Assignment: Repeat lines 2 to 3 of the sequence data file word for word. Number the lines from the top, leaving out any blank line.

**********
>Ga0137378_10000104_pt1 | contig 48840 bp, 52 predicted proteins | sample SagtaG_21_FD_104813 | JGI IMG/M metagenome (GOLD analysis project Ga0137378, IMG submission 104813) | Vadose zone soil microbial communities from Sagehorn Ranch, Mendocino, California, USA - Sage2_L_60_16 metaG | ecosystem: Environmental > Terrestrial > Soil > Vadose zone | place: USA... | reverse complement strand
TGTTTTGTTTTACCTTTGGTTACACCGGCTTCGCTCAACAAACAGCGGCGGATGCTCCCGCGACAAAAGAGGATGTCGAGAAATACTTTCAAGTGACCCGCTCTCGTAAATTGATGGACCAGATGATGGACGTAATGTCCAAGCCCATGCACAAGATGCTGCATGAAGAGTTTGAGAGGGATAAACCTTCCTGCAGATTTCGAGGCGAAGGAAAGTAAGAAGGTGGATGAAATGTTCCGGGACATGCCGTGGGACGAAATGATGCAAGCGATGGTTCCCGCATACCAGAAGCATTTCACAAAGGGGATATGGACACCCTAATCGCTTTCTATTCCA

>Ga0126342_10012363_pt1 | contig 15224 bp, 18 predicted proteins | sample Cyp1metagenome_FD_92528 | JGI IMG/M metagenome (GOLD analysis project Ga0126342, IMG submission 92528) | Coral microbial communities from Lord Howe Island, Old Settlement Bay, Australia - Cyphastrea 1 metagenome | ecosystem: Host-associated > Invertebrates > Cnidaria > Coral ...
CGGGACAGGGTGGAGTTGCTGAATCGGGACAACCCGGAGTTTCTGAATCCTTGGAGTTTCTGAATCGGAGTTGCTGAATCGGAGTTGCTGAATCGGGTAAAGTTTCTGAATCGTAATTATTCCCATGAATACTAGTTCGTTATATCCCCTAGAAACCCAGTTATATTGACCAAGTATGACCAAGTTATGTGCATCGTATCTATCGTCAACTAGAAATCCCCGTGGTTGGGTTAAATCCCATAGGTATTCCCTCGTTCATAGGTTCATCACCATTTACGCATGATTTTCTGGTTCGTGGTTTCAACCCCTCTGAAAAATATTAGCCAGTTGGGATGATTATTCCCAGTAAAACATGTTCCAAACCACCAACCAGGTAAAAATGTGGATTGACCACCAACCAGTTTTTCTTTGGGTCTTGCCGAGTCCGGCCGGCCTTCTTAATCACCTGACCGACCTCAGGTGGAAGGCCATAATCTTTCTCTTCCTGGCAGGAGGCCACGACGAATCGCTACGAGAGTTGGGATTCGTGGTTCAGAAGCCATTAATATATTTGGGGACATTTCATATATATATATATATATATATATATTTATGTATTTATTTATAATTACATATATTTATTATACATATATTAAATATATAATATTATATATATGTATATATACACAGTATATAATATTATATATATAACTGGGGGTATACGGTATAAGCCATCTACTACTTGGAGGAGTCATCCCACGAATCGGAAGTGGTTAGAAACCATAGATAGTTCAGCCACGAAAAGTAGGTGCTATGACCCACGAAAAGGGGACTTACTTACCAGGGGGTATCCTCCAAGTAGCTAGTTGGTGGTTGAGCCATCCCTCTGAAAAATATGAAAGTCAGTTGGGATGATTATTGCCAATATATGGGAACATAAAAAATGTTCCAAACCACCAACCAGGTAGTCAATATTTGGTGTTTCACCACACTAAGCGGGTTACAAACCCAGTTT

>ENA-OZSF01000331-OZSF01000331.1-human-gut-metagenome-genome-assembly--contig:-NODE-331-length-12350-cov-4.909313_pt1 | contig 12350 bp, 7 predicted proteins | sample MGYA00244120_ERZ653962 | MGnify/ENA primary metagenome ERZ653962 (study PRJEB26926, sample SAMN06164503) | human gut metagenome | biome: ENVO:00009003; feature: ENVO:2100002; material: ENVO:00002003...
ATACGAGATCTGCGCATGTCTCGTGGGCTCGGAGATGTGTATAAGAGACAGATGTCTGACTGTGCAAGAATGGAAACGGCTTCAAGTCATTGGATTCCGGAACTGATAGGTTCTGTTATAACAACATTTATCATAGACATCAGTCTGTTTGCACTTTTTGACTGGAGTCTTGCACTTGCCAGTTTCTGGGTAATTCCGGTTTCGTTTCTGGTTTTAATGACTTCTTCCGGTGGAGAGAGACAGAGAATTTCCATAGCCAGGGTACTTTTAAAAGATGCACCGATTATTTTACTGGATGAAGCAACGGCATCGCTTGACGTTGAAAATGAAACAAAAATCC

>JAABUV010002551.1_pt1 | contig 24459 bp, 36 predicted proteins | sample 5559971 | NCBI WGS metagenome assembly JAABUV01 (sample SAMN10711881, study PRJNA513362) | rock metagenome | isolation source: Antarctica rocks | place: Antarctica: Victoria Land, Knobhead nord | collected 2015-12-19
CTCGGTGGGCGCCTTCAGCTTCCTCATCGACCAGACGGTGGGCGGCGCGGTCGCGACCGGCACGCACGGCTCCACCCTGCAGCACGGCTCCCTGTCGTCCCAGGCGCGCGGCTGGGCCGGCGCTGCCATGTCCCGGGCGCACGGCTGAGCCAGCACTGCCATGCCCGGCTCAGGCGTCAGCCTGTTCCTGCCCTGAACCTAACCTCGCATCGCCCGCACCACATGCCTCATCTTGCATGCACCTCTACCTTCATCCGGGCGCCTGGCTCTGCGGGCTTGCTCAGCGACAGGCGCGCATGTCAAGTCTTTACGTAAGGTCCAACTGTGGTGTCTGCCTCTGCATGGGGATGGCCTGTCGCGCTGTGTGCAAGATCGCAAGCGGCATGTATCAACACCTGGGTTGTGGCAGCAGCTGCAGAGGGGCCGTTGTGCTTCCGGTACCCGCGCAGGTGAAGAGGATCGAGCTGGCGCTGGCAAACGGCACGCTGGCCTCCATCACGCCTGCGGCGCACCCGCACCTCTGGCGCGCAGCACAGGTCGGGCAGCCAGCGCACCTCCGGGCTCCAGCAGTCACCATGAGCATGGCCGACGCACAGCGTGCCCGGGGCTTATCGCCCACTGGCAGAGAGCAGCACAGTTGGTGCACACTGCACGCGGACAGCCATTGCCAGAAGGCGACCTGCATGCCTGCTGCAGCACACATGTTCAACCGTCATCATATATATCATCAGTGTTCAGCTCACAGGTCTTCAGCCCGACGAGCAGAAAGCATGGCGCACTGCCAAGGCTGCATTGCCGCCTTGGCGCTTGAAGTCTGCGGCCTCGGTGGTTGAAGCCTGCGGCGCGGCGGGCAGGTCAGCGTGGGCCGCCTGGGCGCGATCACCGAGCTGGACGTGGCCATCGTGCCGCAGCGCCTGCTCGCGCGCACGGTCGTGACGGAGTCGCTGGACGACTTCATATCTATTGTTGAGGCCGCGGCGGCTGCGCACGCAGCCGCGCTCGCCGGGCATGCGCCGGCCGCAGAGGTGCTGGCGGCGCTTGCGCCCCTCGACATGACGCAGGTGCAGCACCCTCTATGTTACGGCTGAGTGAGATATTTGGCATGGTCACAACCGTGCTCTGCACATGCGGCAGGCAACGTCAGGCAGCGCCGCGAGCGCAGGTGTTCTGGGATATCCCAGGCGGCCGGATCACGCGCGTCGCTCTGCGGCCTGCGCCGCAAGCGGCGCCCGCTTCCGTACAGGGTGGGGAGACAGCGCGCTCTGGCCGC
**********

TGTTTTGTTTTACCTTTGGTTACACCGGCTTCGCTCAACAAACAGCGGCGGATGCTCCCGCGACAAAAGAGGATGTCGAGAAATACTTTCAAGTGACCCGCTCTCGTAAATTGATGGACCAGATGATGGACGTAATGTCCAAGCCCATGCACAAGATGCTGCATGAAGAGTTTGAGAGGGATAAACCTTCCTGCAGATTTCGAGGCGAAGGAAAGTAAGAAGGTGGATGAAATGTTCCGGGACATGCCGTGGGACGAAATGATGCAAGCGATGGTTCCCGCATACCAGAAGCATTTCACAAAGGGGATATGGACACCCTAATCGCTTTCTATTCCA

>Ga0126342_10012363_pt1 | contig 15224 bp, 18 predicted proteins | sample Cyp1metagenome_FD_92528 | JGI IMG/M metagenome (GOLD analysis project Ga0126342, IMG submission 92528) | Coral microbial communities from Lord Howe Island, Old Settlement Bay, Australia - Cyphastrea 1 metagenome | ecosystem: Host-associated > Invertebrates > Cnidaria > Coral ...